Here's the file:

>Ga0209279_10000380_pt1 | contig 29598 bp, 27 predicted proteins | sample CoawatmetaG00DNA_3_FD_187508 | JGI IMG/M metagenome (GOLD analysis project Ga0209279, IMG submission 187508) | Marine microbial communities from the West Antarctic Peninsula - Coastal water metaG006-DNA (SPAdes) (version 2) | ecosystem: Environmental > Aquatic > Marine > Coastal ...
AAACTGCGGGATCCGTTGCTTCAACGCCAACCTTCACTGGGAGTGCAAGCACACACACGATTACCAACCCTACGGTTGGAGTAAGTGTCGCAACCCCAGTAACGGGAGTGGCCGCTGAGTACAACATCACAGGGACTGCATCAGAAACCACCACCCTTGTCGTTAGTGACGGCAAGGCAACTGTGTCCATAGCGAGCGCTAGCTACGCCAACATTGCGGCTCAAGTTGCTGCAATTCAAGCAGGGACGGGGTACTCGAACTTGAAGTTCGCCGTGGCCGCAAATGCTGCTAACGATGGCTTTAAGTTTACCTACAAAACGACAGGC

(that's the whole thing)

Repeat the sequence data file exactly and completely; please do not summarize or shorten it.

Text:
>Ga0209279_10000380_pt1 | contig 29598 bp, 27 predicted proteins | sample CoawatmetaG00DNA_3_FD_187508 | JGI IMG/M metagenome (GOLD analysis project Ga0209279, IMG submission 187508) | Marine microbial communities from the West Antarctic Peninsula - Coastal water metaG006-DNA (SPAdes) (version 2) | ecosystem: Environmental > Aquatic > Marine > Coastal ...
AAACTGCGGGATCCGTTGCTTCAACGCCAACCTTCACTGGGAGTGCAAGCACACACACGATTACCAACCCTACGGTTGGAGTAAGTGTCGCAACCCCAGTAACGGGAGTGGCCGCTGAGTACAACATCACAGGGACTGCATCAGAAACCACCACCCTTGTCGTTAGTGACGGCAAGGCAACTGTGTCCATAGCGAGCGCTAGCTACGCCAACATTGCGGCTCAAGTTGCTGCAATTCAAGCAGGGACGGGGTACTCGAACTTGAAGTTCGCCGTGGCCGCAAATGCTGCTAACGATGGCTTTAAGTTTACCTACAAAACGACAGGC